Check out this Arduino Mega 2560 reference design. You can see the larger width of the +5V power trace compared to all the signal traces connecting to the integrated circuit.
By making your power and ground traces as thick as possible, you’ll also be able to quickly recognize them if you ever need to review and make adjustments to your design in the future.
Tip #10 – Use Vias to Remove Heat
Our last and final tip has to do with vias, which seem to be the jack of all trades on a PCB layout. Not only are vias ideal for providing electrical connectivity between layers, but they’re also the perfect tool to use when you need to move heat from one side of your board.
This comes in handy if you ever need to channel heat away from one of your super powered components, like an integrated circuit (IC). By placing multiple vias below the die of an IC, you’ll be able to lower the operating temperature of a component, which will, in turn, make your design all that more reliable in the long run.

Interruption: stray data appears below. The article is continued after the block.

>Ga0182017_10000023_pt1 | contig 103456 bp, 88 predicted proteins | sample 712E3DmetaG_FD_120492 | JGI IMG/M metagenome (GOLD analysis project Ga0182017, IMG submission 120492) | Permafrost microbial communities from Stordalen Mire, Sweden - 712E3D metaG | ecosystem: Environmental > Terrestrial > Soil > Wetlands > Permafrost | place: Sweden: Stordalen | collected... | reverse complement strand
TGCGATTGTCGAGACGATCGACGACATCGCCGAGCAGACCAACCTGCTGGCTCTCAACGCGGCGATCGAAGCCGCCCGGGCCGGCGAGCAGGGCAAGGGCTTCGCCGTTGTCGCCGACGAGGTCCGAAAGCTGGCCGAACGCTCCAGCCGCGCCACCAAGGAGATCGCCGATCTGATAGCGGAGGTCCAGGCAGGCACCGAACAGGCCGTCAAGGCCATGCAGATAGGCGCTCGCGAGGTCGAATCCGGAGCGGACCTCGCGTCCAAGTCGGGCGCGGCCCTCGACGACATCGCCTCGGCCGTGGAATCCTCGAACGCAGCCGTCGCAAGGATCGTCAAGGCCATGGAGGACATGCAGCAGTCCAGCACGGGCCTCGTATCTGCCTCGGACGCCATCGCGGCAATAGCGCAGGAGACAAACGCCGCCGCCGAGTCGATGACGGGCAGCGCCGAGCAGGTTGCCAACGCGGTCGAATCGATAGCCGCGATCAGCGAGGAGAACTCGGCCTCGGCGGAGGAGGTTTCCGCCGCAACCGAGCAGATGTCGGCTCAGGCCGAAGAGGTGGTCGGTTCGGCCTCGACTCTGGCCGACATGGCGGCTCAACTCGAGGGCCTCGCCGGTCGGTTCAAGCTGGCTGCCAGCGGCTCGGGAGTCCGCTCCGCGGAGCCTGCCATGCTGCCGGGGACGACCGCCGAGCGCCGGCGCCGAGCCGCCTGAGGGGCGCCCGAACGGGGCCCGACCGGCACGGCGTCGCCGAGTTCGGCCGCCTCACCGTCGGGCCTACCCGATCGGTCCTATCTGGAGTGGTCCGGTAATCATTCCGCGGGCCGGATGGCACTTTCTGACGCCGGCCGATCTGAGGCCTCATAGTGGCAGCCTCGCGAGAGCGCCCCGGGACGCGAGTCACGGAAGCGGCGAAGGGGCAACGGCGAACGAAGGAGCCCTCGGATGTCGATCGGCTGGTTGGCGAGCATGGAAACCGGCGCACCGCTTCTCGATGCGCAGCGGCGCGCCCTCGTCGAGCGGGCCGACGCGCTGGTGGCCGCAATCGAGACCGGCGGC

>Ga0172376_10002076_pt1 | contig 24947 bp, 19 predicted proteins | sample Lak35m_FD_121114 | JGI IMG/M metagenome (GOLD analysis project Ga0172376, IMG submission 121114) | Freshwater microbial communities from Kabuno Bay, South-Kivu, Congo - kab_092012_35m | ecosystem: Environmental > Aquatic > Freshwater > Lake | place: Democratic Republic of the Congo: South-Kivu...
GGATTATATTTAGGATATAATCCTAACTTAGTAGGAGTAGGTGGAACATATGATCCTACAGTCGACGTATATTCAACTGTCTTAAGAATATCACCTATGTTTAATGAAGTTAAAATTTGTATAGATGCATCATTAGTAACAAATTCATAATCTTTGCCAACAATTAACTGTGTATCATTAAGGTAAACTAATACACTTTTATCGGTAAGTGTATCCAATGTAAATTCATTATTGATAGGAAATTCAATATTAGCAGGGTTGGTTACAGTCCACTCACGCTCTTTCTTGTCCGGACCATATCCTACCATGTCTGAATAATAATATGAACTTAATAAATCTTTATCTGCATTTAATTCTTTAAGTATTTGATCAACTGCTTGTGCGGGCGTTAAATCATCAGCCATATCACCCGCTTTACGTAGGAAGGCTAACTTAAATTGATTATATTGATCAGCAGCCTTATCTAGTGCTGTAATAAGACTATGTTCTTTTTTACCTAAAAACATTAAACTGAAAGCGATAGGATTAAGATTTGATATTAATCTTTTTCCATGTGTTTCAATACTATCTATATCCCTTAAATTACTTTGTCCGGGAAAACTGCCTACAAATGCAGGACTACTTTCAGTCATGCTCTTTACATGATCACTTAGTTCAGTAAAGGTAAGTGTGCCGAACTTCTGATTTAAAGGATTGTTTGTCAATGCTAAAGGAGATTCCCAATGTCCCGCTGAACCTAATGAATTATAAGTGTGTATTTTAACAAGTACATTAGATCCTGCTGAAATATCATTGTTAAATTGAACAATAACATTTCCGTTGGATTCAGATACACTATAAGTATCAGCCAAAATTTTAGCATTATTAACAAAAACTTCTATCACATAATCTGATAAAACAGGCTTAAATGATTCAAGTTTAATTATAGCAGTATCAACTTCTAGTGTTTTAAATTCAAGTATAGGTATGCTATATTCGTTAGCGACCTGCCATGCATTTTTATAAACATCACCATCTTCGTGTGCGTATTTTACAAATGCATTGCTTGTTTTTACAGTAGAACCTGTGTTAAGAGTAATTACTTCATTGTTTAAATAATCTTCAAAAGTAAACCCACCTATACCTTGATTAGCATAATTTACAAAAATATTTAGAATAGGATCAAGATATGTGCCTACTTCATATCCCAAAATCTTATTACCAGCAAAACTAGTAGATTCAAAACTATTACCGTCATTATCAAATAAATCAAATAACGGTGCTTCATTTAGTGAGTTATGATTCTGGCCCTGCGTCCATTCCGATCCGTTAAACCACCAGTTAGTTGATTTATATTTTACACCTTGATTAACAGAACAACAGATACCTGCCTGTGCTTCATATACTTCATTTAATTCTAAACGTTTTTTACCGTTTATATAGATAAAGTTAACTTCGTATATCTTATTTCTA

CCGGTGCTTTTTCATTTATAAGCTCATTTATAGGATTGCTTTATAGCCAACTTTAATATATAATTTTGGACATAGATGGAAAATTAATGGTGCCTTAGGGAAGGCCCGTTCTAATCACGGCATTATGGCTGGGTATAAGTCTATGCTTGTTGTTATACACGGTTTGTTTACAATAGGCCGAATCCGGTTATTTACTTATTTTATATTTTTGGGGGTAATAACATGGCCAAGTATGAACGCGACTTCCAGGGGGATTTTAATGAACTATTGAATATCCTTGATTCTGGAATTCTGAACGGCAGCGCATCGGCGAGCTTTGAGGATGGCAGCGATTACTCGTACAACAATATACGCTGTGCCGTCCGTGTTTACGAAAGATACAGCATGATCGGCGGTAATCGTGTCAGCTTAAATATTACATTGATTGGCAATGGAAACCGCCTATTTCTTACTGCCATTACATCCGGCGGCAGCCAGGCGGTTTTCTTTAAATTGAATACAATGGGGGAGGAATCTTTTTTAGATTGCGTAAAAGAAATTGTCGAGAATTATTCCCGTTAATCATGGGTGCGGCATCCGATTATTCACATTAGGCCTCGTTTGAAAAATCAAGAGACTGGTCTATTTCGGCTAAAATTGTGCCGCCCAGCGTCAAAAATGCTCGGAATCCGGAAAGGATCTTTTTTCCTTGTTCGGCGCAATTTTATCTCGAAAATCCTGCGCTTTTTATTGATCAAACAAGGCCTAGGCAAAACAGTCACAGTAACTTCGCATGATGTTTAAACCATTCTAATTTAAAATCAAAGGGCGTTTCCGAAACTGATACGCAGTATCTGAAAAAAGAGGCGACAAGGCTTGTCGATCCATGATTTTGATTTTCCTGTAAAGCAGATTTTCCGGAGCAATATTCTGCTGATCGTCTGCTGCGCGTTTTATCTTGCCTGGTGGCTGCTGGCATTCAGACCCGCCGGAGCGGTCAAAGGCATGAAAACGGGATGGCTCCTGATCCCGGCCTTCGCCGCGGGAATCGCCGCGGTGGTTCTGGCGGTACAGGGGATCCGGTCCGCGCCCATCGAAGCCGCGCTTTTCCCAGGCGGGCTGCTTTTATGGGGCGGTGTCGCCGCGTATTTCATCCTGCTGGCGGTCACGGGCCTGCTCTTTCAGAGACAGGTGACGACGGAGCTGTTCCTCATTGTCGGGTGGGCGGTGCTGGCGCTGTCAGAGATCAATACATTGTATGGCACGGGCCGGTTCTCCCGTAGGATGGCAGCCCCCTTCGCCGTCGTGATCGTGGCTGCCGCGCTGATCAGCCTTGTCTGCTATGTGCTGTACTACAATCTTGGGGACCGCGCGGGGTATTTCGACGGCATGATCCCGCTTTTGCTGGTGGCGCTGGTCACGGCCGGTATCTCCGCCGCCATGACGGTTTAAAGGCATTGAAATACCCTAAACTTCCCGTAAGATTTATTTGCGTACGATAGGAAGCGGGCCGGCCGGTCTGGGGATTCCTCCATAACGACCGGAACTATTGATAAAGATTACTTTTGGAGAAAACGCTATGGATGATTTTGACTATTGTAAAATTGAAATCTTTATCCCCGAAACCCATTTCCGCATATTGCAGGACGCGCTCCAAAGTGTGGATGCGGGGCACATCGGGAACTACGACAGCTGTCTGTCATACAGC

Use a set of vias under the die of an integrated circuit to move heat from one side of your board to the other. (Image source)
Even the best component placement can become unraveled if you don’t take the time to think about how you plan to route all of your traces. Did you remember to give all of your integrated circuits enough room to have all of their pins connected? And do those mounting holes have enough space? Considering all of these questions and more will help to turn your first PCB design process into a success. Just like the component placement process, you’ll likely find that PCB routing is just as creative and artistic, and there’s nothing like seeing a gorgeous PCB layout with 45-degree traces dancing all over the place. But remember, that sought-after symmetry will come at a cost to your time, but it’s worth it. So remember to avoid that itch of using the autorouter and route your board manually!